It’s a mixture of many things, first and foremost all my pictures have to start with a character or a story, and that in itself always brings out drama. I’ve always been really inspired by the way they put film posters together, I love the richness and the clarity you get from that kind of work. The tones, the colour palette and the subjects themselves – I love the female form, you can capture and portray it in so many ways. Regardless of whether it’s massively relevant or not, I always try and use my reference points – from textures, landscapes, weather patterns. The natural elements are very important: going back to Scotland and looking at the natural world is so inspiring, and I love to bring those elements into my work to add depth and bring out intensity.

You’ve had a varied path on your way to becoming a photographer, you started in fine art and went on to make up artistry. How do you transfer that physical art into your photography?

 The initial love of make up has been one of the most important tools in my ‘kit’. Understanding that process of how it can transform, create characters, bring personality out, give a whole new concept… I think that the transition from that to photography makes collaboration so much more rewarding. You have a basic understanding of what is actually doable, but also how to push the boundaries. When I was up in the Highlands and I had no one around me, I was doing everything: the hair, the styling as well as the make up. I think that’s how a lot of people start out, you try and do as much as you can on your own, by doing that I appreciate and understand everyone’s roles on set a lot better and how to bring out the best in them.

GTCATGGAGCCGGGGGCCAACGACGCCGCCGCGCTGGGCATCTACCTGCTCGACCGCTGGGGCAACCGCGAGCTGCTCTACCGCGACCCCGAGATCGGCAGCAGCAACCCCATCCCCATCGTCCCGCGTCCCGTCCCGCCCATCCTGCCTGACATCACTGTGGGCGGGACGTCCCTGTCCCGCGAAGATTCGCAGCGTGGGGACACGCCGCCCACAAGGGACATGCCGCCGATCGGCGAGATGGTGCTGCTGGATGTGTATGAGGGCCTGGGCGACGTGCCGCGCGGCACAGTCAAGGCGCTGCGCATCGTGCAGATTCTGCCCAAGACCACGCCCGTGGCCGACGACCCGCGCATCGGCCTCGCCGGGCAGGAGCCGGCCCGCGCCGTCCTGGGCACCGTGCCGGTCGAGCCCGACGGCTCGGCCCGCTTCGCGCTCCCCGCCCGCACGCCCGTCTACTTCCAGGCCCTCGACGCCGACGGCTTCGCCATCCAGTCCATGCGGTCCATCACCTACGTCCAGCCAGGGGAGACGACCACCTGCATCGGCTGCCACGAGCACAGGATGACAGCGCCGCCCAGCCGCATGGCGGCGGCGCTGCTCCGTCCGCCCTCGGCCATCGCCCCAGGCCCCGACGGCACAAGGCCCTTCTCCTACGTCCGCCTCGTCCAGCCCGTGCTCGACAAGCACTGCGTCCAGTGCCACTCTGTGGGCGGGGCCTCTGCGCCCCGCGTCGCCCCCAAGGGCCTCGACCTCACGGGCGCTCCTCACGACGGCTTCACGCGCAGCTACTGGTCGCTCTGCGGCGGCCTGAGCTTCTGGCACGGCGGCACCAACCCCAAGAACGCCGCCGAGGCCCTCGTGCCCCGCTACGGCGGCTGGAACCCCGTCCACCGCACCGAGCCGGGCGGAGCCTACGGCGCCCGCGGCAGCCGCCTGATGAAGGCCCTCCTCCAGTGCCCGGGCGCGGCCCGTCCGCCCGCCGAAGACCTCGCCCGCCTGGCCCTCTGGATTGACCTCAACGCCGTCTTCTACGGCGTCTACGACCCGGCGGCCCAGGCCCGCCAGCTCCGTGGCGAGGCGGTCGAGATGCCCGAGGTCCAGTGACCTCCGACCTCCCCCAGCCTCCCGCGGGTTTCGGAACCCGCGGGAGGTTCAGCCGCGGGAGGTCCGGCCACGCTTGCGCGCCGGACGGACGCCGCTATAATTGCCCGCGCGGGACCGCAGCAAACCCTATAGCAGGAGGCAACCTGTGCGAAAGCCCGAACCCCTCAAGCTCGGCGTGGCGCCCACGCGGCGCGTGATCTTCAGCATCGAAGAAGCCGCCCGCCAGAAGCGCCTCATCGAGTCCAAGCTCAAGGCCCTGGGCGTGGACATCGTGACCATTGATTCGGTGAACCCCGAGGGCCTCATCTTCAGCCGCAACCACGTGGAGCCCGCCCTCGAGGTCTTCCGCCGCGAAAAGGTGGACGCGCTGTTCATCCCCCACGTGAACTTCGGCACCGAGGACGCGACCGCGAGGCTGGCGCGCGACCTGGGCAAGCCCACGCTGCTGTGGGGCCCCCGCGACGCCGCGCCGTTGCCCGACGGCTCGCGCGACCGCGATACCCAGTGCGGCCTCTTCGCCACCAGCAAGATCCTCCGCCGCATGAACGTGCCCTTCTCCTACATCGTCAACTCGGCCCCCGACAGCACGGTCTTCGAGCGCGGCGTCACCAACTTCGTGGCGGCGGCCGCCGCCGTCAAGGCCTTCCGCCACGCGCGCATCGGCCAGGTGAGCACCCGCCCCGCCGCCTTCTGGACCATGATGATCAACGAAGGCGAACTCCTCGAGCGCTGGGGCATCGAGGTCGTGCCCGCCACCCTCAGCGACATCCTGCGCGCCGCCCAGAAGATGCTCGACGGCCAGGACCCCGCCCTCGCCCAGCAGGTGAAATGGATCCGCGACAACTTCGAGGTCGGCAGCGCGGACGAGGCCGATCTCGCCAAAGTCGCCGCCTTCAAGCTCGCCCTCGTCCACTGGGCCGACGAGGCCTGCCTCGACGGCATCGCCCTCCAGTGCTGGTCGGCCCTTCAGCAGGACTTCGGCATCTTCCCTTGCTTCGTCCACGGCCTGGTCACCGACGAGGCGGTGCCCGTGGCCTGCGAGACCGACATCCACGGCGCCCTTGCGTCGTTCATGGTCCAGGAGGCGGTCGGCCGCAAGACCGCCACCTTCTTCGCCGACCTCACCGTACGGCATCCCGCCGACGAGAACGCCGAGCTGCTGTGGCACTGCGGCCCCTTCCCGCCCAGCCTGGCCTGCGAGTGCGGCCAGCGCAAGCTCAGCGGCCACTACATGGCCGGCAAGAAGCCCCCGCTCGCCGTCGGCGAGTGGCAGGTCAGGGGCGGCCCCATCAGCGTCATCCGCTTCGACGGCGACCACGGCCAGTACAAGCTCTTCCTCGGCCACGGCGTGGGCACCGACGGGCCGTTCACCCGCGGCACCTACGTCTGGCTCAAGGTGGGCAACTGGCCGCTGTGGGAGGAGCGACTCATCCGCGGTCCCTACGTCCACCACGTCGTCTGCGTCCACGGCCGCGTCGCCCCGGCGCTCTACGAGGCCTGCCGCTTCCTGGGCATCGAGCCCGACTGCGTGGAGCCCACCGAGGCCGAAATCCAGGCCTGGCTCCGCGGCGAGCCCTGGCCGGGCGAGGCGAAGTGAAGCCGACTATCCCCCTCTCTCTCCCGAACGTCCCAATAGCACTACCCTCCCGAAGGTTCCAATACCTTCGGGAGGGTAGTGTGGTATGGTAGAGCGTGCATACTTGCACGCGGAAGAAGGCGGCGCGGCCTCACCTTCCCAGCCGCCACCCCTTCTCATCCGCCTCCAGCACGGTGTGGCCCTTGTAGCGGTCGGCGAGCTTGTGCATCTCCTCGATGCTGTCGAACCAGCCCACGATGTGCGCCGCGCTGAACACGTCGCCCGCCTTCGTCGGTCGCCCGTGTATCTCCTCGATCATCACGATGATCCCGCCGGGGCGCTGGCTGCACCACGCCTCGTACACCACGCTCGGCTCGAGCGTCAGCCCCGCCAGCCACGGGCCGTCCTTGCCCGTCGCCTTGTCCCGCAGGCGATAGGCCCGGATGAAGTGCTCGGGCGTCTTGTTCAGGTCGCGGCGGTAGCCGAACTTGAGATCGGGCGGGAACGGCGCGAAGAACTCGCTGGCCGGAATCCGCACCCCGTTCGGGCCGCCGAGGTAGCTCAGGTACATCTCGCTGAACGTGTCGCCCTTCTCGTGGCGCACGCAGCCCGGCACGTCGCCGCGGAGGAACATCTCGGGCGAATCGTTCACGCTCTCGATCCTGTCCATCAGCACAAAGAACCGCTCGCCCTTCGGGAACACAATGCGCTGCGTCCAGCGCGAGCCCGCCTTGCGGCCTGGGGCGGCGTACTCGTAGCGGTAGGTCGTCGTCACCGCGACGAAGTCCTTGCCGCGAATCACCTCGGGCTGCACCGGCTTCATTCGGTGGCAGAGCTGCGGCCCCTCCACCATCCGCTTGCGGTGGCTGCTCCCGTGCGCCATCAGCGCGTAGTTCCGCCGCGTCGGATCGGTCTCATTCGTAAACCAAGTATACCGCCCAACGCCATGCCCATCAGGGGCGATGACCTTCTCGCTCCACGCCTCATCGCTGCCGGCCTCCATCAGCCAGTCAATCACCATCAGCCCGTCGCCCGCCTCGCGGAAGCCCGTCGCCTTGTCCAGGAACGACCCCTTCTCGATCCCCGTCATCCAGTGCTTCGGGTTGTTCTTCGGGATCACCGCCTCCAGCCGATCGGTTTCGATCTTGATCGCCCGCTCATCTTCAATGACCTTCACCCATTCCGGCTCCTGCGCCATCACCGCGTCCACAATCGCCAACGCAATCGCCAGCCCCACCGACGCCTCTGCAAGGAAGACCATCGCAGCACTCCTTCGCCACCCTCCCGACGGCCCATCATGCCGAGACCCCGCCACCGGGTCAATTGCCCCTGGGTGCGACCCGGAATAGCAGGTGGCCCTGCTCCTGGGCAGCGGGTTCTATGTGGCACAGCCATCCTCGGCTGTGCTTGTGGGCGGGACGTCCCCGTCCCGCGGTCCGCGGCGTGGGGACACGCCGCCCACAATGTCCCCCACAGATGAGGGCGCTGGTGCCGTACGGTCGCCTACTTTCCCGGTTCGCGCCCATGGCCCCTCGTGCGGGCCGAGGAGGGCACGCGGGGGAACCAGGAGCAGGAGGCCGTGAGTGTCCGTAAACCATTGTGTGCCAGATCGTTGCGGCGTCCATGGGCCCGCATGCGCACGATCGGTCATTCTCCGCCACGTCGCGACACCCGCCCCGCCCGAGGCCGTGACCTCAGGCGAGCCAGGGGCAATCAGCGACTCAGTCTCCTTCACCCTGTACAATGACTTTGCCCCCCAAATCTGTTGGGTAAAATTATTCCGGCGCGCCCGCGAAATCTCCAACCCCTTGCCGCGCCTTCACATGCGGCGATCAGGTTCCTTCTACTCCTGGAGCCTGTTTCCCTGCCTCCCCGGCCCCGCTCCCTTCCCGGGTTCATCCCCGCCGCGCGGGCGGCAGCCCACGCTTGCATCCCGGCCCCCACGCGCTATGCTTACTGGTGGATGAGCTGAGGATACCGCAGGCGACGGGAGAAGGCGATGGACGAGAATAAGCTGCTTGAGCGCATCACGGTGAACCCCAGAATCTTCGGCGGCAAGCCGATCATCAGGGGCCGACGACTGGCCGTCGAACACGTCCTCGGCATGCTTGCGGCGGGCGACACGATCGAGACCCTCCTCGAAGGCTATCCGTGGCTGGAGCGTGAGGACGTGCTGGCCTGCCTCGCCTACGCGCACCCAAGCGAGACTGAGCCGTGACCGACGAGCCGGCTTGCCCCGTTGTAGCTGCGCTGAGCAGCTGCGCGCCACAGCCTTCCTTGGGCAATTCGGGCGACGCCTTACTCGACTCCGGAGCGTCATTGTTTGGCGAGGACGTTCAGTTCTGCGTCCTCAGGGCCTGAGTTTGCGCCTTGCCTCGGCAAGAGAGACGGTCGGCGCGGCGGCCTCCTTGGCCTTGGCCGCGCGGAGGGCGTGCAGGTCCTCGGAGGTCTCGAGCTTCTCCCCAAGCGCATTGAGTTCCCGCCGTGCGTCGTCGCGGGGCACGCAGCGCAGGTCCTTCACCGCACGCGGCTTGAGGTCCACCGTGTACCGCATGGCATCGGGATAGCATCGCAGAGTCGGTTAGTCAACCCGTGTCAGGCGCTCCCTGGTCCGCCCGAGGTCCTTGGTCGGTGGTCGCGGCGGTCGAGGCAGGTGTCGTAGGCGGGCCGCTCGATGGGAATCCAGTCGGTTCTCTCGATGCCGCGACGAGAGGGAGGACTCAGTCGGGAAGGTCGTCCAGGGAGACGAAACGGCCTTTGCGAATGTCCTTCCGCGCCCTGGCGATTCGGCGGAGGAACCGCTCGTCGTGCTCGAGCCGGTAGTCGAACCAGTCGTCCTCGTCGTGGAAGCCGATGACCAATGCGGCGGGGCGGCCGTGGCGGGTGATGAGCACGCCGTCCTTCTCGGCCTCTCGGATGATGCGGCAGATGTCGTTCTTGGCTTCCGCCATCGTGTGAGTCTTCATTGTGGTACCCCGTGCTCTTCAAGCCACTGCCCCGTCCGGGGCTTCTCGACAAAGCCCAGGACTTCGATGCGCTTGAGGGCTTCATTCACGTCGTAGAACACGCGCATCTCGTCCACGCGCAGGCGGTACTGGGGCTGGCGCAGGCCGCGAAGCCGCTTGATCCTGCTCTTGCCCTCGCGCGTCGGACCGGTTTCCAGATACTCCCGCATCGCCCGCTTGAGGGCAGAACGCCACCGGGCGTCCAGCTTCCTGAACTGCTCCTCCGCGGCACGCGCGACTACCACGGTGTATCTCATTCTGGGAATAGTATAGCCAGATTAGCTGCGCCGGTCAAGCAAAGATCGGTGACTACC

You work as a retoucher too, how do you find the balance between those two artistries: natural shot you’ve taken and the retouching work?

With retouching, I think it can make or break an image. For me it’s part of the process: in the fantasy-esque images, there’s definitely always something I want to achieve in the final shot that I know I’m not going to be able to do in real life. I will often shoot with the post-processing in mind, for me it’s like the next step, like video editing is the next step of making a film. I love the retouching, a lot of photographers really don’t, but I’m a massive perfectionist so spending hours on a picture getting every element flawless I find so satisfying. It’s all part of it for me.

Why do you think that your imagery was the winning selection from ClickerMe?

I like to think because of the impact of it, it’s something a little bit different. It’s all about visual communication: the way that I think about the imagery I’m creating, going that extra mile with the storytelling, is so important. I like to think that all the work I do behind the scenes comes across. We’re so oversaturated with imagery and visuals in our society, it’s important to make something with impact to stand out.

What do you think is the greatest photograph ever taken?

That’s a tough one… I don’t know if it’s the greatest photo ever taken but Richard Avedon’s Dovima with Elephants [Paris, 1955] image always comes into my head. There was a documentary where Rankin was recreating these famous photos, and this was one of them, and I think that’s partly why. But it’s all about the juxtaposition, it’s captivating. Then watching my all-time favourite photographer recreate that, it added another layer to the love.

Who have been your greatest influences over your career so far?

It’s going to sound really lame, but probably my family. They’ve contributed so much to my learning process and my visual process and they’ve been with me every step of the way. But beyond that, Rankin and Nick Knight are my ultimate photography influences, and the people I found as inspiration when I branched out on my own.

If you could photograph just one thing for the rest of your life what would it be?

It would have to be a person. I’m all about the face. If Lady Gaga would let me follow her around and photograph her forever that would make me happy.

Find out more about ClickerMe and join the free networking site here. Check out Jodie Mann’s work in the gallery below and follow her on Instagram here.

wordsKitty Robson
photographyJodie Mann via ClickerMe